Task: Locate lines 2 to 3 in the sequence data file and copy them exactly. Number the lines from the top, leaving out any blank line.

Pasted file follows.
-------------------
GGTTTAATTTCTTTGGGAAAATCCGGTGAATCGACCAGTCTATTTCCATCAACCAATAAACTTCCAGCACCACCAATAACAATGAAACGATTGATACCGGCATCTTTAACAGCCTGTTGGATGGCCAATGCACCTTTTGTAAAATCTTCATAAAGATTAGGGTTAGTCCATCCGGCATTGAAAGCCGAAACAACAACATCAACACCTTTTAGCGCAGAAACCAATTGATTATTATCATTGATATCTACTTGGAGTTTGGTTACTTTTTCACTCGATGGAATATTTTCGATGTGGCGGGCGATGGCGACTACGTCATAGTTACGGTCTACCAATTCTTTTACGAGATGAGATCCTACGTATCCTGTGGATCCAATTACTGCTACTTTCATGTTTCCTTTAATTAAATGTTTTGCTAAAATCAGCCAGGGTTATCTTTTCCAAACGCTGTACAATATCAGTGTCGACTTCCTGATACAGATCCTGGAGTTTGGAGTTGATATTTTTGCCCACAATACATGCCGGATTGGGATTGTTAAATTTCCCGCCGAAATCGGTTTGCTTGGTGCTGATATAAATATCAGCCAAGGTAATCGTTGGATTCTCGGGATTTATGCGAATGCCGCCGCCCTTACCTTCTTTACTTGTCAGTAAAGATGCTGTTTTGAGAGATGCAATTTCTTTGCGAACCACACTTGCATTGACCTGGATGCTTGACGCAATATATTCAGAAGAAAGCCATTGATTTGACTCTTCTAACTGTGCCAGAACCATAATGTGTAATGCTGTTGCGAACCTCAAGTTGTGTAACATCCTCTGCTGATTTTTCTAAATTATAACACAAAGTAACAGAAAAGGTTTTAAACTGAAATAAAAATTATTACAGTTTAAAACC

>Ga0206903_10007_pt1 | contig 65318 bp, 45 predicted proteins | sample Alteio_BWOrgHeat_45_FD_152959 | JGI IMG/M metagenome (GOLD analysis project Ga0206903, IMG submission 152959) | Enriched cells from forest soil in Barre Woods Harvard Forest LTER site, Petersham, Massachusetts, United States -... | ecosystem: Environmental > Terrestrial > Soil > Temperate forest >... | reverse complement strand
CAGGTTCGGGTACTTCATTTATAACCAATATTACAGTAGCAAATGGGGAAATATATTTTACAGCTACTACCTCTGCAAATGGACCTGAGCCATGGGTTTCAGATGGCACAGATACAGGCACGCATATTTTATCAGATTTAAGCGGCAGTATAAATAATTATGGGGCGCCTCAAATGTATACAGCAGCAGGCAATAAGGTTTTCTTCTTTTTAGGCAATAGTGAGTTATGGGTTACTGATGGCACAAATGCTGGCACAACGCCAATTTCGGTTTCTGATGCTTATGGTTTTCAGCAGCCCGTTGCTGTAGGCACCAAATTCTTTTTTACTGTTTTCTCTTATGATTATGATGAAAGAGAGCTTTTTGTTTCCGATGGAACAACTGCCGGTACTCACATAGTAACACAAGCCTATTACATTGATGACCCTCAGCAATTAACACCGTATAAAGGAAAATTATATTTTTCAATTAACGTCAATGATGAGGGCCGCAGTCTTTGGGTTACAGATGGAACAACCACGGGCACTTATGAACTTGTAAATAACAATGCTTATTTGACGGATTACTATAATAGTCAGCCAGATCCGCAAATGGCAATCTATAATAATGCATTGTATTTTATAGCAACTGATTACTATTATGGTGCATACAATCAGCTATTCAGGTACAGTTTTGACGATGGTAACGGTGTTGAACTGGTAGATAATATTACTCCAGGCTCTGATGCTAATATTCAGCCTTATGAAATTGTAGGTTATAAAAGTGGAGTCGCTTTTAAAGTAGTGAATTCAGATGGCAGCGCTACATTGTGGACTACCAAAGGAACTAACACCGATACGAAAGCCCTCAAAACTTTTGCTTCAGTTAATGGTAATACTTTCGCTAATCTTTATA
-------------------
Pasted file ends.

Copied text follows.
>Ga0206903_10007_pt1 | contig 65318 bp, 45 predicted proteins | sample Alteio_BWOrgHeat_45_FD_152959 | JGI IMG/M metagenome (GOLD analysis project Ga0206903, IMG submission 152959) | Enriched cells from forest soil in Barre Woods Harvard Forest LTER site, Petersham, Massachusetts, United States -... | ecosystem: Environmental > Terrestrial > Soil > Temperate forest >... | reverse complement strand
CAGGTTCGGGTACTTCATTTATAACCAATATTACAGTAGCAAATGGGGAAATATATTTTACAGCTACTACCTCTGCAAATGGACCTGAGCCATGGGTTTCAGATGGCACAGATACAGGCACGCATATTTTATCAGATTTAAGCGGCAGTATAAATAATTATGGGGCGCCTCAAATGTATACAGCAGCAGGCAATAAGGTTTTCTTCTTTTTAGGCAATAGTGAGTTATGGGTTACTGATGGCACAAATGCTGGCACAACGCCAATTTCGGTTTCTGATGCTTATGGTTTTCAGCAGCCCGTTGCTGTAGGCACCAAATTCTTTTTTACTGTTTTCTCTTATGATTATGATGAAAGAGAGCTTTTTGTTTCCGATGGAACAACTGCCGGTACTCACATAGTAACACAAGCCTATTACATTGATGACCCTCAGCAATTAACACCGTATAAAGGAAAATTATATTTTTCAATTAACGTCAATGATGAGGGCCGCAGTCTTTGGGTTACAGATGGAACAACCACGGGCACTTATGAACTTGTAAATAACAATGCTTATTTGACGGATTACTATAATAGTCAGCCAGATCCGCAAATGGCAATCTATAATAATGCATTGTATTTTATAGCAACTGATTACTATTATGGTGCATACAATCAGCTATTCAGGTACAGTTTTGACGATGGTAACGGTGTTGAACTGGTAGATAATATTACTCCAGGCTCTGATGCTAATATTCAGCCTTATGAAATTGTAGGTTATAAAAGTGGAGTCGCTTTTAAAGTAGTGAATTCAGATGGCAGCGCTACATTGTGGACTACCAAAGGAACTAACACCGATACGAAAGCCCTCAAAACTTTTGCTTCAGTTAATGGTAATACTTTCGCTAATCTTTATA